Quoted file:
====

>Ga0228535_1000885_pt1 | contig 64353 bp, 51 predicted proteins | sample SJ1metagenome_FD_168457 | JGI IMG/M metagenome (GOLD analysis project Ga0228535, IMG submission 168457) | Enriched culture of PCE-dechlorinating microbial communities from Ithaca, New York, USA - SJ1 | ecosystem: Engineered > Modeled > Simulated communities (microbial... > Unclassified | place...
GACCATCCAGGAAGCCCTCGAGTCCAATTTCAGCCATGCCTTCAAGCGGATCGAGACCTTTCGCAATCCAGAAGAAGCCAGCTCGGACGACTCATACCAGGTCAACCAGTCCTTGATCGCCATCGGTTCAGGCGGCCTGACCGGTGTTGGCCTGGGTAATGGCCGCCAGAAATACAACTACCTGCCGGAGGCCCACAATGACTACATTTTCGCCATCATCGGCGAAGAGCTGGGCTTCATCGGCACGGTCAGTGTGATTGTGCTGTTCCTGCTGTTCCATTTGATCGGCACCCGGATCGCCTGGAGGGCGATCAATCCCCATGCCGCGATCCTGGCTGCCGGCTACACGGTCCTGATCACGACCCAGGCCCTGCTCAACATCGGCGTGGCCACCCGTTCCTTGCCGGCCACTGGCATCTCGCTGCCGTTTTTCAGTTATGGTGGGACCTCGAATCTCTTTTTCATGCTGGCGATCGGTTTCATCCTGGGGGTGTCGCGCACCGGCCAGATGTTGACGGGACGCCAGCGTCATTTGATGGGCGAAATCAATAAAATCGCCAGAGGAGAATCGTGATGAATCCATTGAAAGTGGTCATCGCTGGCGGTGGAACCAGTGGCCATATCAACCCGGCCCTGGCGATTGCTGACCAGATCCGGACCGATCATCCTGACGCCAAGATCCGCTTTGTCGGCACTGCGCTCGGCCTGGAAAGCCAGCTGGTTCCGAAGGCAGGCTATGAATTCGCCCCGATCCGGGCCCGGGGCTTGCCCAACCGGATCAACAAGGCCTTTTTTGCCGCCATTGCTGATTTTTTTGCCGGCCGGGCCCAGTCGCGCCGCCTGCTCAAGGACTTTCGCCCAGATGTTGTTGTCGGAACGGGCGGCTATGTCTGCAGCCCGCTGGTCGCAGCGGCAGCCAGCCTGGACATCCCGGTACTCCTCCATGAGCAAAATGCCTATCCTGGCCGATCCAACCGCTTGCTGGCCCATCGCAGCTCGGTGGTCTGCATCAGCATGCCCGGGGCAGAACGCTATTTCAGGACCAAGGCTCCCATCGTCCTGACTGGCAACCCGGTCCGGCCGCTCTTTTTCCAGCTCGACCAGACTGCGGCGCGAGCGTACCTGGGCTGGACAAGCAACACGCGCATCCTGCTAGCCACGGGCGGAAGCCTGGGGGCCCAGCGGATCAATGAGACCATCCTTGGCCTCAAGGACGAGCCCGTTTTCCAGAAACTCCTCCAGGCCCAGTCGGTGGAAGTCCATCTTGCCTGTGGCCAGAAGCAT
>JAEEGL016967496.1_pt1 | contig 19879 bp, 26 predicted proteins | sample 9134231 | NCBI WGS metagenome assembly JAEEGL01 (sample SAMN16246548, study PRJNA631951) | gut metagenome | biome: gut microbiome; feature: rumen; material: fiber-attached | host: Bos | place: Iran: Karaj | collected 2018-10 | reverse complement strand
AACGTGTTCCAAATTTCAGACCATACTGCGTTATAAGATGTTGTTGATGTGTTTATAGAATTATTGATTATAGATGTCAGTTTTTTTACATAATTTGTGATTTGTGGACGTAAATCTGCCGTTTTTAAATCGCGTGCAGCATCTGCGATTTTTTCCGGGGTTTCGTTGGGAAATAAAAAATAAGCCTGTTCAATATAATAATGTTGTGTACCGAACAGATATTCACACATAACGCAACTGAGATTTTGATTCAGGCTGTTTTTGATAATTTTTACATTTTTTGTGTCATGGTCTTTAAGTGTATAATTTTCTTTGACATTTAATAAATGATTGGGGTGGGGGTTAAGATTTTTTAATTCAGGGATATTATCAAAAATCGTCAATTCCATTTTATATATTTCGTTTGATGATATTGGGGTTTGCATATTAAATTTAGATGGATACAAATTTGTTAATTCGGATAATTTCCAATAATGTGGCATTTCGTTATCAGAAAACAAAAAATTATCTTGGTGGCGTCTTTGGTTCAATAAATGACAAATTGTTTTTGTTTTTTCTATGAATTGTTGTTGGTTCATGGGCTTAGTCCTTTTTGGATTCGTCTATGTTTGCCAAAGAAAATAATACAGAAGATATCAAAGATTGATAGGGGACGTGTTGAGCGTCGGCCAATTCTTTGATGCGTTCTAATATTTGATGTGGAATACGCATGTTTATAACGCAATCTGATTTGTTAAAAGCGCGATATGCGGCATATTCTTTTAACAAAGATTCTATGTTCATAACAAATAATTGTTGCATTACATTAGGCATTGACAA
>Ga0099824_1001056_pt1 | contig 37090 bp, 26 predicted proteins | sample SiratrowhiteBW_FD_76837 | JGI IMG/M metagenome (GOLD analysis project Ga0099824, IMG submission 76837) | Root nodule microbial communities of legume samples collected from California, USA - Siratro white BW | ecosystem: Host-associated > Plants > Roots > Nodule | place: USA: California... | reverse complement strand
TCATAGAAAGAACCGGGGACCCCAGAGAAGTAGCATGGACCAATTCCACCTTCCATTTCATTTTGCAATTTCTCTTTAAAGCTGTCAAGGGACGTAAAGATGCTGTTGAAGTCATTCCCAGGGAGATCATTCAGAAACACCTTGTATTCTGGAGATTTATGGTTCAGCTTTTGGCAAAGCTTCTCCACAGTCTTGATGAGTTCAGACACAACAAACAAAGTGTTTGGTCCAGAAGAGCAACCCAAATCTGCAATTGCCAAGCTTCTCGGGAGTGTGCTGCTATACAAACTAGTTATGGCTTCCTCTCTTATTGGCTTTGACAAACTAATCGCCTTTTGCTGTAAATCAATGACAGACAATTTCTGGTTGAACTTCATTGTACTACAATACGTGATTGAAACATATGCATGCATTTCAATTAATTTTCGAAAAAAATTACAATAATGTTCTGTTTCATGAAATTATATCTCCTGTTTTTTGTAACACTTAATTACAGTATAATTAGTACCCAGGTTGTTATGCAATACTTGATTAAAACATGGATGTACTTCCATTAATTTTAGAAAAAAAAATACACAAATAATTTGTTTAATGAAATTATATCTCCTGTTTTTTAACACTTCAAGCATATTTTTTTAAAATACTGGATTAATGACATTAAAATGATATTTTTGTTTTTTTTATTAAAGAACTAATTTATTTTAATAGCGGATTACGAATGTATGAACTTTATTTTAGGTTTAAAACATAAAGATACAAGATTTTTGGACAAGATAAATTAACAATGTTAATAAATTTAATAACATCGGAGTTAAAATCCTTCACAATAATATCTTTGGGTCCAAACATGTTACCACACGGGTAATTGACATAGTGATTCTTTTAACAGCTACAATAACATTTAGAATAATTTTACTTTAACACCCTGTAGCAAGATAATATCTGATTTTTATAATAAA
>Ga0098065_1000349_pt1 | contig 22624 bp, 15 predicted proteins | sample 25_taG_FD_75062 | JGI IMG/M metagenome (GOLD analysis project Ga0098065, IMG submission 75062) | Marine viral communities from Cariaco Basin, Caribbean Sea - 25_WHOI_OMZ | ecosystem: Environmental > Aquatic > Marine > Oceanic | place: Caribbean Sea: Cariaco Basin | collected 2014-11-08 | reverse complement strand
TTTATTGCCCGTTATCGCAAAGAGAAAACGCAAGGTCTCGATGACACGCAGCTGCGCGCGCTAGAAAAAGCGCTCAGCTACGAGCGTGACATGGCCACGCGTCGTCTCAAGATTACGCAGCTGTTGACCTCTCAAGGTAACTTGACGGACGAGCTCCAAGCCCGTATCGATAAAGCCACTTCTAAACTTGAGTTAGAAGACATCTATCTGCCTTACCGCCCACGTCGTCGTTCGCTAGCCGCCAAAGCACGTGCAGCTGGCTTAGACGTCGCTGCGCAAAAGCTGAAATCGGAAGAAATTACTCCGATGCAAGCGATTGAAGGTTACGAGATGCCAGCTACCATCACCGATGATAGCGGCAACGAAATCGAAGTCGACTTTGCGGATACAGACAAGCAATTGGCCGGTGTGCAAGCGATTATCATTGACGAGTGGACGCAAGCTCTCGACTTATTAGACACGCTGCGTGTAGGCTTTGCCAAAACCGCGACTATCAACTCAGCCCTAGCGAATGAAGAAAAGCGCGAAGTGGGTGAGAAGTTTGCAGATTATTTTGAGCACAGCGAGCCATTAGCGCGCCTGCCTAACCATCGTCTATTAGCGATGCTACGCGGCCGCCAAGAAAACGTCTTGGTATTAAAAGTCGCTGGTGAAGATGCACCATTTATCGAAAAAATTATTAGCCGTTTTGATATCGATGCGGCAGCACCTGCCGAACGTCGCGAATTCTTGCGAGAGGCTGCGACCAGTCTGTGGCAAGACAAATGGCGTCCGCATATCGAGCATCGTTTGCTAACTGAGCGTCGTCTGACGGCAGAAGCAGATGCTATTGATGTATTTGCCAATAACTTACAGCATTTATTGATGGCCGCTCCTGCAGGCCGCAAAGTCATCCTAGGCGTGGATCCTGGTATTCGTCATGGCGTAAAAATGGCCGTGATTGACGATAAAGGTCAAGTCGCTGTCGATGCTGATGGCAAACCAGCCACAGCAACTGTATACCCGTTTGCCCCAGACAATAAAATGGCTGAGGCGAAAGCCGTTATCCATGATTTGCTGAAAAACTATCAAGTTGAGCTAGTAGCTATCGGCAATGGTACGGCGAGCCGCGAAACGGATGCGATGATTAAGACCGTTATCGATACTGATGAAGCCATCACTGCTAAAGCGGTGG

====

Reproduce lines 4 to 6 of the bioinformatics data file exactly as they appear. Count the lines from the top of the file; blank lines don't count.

AACGTGTTCCAAATTTCAGACCATACTGCGTTATAAGATGTTGTTGATGTGTTTATAGAATTATTGATTATAGATGTCAGTTTTTTTACATAATTTGTGATTTGTGGACGTAAATCTGCCGTTTTTAAATCGCGTGCAGCATCTGCGATTTTTTCCGGGGTTTCGTTGGGAAATAAAAAATAAGCCTGTTCAATATAATAATGTTGTGTACCGAACAGATATTCACACATAACGCAACTGAGATTTTGATTCAGGCTGTTTTTGATAATTTTTACATTTTTTGTGTCATGGTCTTTAAGTGTATAATTTTCTTTGACATTTAATAAATGATTGGGGTGGGGGTTAAGATTTTTTAATTCAGGGATATTATCAAAAATCGTCAATTCCATTTTATATATTTCGTTTGATGATATTGGGGTTTGCATATTAAATTTAGATGGATACAAATTTGTTAATTCGGATAATTTCCAATAATGTGGCATTTCGTTATCAGAAAACAAAAAATTATCTTGGTGGCGTCTTTGGTTCAATAAATGACAAATTGTTTTTGTTTTTTCTATGAATTGTTGTTGGTTCATGGGCTTAGTCCTTTTTGGATTCGTCTATGTTTGCCAAAGAAAATAATACAGAAGATATCAAAGATTGATAGGGGACGTGTTGAGCGTCGGCCAATTCTTTGATGCGTTCTAATATTTGATGTGGAATACGCATGTTTATAACGCAATCTGATTTGTTAAAAGCGCGATATGCGGCATATTCTTTTAACAAAGATTCTATGTTCATAACAAATAATTGTTGCATTACATTAGGCATTGACAA
>Ga0099824_1001056_pt1 | contig 37090 bp, 26 predicted proteins | sample SiratrowhiteBW_FD_76837 | JGI IMG/M metagenome (GOLD analysis project Ga0099824, IMG submission 76837) | Root nodule microbial communities of legume samples collected from California, USA - Siratro white BW | ecosystem: Host-associated > Plants > Roots > Nodule | place: USA: California... | reverse complement strand
TCATAGAAAGAACCGGGGACCCCAGAGAAGTAGCATGGACCAATTCCACCTTCCATTTCATTTTGCAATTTCTCTTTAAAGCTGTCAAGGGACGTAAAGATGCTGTTGAAGTCATTCCCAGGGAGATCATTCAGAAACACCTTGTATTCTGGAGATTTATGGTTCAGCTTTTGGCAAAGCTTCTCCACAGTCTTGATGAGTTCAGACACAACAAACAAAGTGTTTGGTCCAGAAGAGCAACCCAAATCTGCAATTGCCAAGCTTCTCGGGAGTGTGCTGCTATACAAACTAGTTATGGCTTCCTCTCTTATTGGCTTTGACAAACTAATCGCCTTTTGCTGTAAATCAATGACAGACAATTTCTGGTTGAACTTCATTGTACTACAATACGTGATTGAAACATATGCATGCATTTCAATTAATTTTCGAAAAAAATTACAATAATGTTCTGTTTCATGAAATTATATCTCCTGTTTTTTGTAACACTTAATTACAGTATAATTAGTACCCAGGTTGTTATGCAATACTTGATTAAAACATGGATGTACTTCCATTAATTTTAGAAAAAAAAATACACAAATAATTTGTTTAATGAAATTATATCTCCTGTTTTTTAACACTTCAAGCATATTTTTTTAAAATACTGGATTAATGACATTAAAATGATATTTTTGTTTTTTTTATTAAAGAACTAATTTATTTTAATAGCGGATTACGAATGTATGAACTTTATTTTAGGTTTAAAACATAAAGATACAAGATTTTTGGACAAGATAAATTAACAATGTTAATAAATTTAATAACATCGGAGTTAAAATCCTTCACAATAATATCTTTGGGTCCAAACATGTTACCACACGGGTAATTGACATAGTGATTCTTTTAACAGCTACAATAACATTTAGAATAATTTTACTTTAACACCCTGTAGCAAGATAATATCTGATTTTTATAATAAA